I’ve been doing a little reading on the history of education in America. Did you know that the state of Massachusetts was the first state in America to establish a compulsory education law? That was in 1852.
According to a 2011 article in The Old Schoolhouse magazine, prior to that most children were schooled at home or in private schools. The article, put together by Liz Koon, went on to say that by 1870 all states had free elementary schools, and by 1918 every state had laws requiring compulsory education attendance. I found a number of interesting facts in this article and I want to share a few more.
By the late 1960s, it is reported that there were between 10,000 to 15,000 homeschooled children. By the 1980s, the homeschooling movement grew because Christian schools were being shut down due to new tax regulations, but homeschooling was illegal in 30 states. And, in 1983 the Home School Legal Defense Association was founded.
By 1985, with the addition of Christian families, there were now around 50,000 children being homeschooled. By 1993 homeschooling became legal in all 50 states, and by 1999 there were around 850,000 children being homeschooled. That number grew to approximately 1.73 to 2.35 million children by 2010.
Of course there’s so much more to the story. The”movers” began writing as proponents of homeschooling–Charlotte Mason who published Home Education in 1885 and authors from the 1900s like John Holt (published How Children Fail, 1964; How Children Learn 1967 and Instead of Education: Ways to Help People Do Things Better, 1976); Harold Bennett who published No More Public School, 1972 and then in 2002, John Taylor Gatto who published The Underground History of American education: A Schoolteacher’s Intimate Investigation Into the Problem of Modern Schooling.
Then there were the “shakers.” There were various court cases dating as early as 1925, including Pierce vs. Society of the Sisters, where the “Supreme Court affirmed the right of parents to direct their children’s education by sending them to private religious schools.” And, the People vs. DeJonge (Michigan) case in 1993 where the “DeJonge family allowed to educate their children at home without certification, as a constitutional right based on the First Amendment.”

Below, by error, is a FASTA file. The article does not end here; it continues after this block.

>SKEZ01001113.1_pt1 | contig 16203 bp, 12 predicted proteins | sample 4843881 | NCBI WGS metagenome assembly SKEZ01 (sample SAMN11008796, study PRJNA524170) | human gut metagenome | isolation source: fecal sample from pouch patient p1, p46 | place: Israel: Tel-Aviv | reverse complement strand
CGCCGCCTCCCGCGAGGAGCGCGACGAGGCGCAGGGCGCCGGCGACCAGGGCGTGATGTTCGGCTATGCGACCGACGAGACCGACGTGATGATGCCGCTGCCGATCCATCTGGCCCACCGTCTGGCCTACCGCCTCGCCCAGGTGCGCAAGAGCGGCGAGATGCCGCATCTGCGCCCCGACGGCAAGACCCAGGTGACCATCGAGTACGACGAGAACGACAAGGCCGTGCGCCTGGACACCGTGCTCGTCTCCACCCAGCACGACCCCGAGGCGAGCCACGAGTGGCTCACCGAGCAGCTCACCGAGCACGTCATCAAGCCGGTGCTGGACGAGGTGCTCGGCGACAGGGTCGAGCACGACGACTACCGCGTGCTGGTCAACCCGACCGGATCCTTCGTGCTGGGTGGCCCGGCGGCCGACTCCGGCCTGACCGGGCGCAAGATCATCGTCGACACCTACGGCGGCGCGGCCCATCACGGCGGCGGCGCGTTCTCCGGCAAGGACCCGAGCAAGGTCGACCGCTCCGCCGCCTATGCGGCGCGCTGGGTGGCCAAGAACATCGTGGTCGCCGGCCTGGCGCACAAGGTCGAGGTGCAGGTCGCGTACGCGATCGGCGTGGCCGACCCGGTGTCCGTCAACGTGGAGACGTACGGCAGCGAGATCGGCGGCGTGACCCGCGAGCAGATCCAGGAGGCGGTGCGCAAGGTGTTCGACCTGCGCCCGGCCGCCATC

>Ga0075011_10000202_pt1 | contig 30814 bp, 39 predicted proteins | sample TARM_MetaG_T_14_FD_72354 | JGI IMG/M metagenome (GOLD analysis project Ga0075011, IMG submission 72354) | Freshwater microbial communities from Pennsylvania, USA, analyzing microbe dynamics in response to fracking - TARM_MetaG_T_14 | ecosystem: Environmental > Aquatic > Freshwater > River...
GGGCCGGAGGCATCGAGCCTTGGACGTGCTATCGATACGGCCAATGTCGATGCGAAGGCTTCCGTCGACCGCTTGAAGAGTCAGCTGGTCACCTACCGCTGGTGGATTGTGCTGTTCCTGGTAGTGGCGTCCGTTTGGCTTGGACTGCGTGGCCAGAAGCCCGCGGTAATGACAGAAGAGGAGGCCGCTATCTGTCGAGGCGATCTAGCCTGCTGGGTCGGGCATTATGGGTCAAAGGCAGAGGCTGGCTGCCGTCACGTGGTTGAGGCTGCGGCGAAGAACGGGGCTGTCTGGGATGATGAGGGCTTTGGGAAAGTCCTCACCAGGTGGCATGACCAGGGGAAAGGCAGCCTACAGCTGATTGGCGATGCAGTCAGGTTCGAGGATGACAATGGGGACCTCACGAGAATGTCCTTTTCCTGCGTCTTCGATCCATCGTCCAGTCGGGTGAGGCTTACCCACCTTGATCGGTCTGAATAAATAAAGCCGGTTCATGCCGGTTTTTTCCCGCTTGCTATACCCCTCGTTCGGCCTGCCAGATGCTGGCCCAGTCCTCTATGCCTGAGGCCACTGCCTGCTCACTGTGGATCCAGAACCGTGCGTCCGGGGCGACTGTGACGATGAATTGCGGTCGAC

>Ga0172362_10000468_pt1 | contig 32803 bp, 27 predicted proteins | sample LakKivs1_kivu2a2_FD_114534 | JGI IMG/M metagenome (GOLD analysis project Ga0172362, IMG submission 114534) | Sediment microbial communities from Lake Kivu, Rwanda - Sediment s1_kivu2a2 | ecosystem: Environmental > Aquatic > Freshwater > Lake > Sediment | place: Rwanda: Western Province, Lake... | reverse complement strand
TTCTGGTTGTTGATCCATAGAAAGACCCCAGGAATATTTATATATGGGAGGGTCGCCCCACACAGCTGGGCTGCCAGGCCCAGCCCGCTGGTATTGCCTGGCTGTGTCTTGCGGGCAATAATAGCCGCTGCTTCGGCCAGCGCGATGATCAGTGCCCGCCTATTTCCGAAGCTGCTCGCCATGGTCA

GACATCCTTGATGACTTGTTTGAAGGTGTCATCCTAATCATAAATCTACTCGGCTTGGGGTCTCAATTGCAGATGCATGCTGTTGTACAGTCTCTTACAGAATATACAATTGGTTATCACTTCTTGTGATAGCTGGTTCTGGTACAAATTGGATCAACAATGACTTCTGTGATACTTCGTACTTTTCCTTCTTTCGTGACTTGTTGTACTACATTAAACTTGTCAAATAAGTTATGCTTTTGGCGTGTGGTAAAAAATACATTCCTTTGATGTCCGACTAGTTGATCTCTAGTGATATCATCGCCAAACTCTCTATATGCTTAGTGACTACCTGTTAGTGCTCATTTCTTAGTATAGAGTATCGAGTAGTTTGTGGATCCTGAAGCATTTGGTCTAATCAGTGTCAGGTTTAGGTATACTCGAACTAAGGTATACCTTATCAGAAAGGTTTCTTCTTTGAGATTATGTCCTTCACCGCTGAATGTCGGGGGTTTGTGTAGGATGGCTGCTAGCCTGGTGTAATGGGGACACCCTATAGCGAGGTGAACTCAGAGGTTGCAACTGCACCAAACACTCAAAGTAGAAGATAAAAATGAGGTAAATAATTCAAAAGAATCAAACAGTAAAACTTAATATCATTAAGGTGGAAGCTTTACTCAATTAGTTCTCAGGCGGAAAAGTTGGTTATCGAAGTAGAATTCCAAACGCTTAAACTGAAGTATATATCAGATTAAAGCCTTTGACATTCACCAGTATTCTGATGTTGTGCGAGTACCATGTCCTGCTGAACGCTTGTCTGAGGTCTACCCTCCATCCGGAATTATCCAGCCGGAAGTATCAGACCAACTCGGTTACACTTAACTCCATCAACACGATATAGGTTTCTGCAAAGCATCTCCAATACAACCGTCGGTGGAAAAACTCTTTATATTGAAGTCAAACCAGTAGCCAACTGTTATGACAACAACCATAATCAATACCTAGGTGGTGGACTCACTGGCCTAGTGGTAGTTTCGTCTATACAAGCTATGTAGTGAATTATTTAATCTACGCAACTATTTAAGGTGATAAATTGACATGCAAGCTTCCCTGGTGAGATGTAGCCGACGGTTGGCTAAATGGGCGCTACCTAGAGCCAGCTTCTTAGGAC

There’s a saying about freedom, you know–“Freedom is never free.” It is sad, but true. It’s something we have to fight for. We know this from a military perspective, but it’s true on other fronts of life as well. Even today, Americans have to fight to keep our freedoms from being taken captive by our own government…like having the right to do what WE (the parents) believe is best for our children, be it homeschooling or otherwise.
Hmmm? (finger tapping chin)
Nah, I won’t go down that path in this post. Maybe another time…
*You can read more on compulsory education history here and find The Old Schoolhouse magazine here.
[author] [author_image timthumb=’on’]http://www.primeparentsclub.com/wp-content/uploads/2011/06/primeparentpic.jpg[/author_image] [author_info]About the Author
“Homeschooling-mom” and “mom-blogger” are two roles Tracy Zdelar didn’t plan on owning. However, as they often do, things changed. She is the Prime Parents’ Club Homeschooling Contributor and also writes at her blog Hall of Fame Moms. You can follow her on Facebook and Twitter.[/author_info]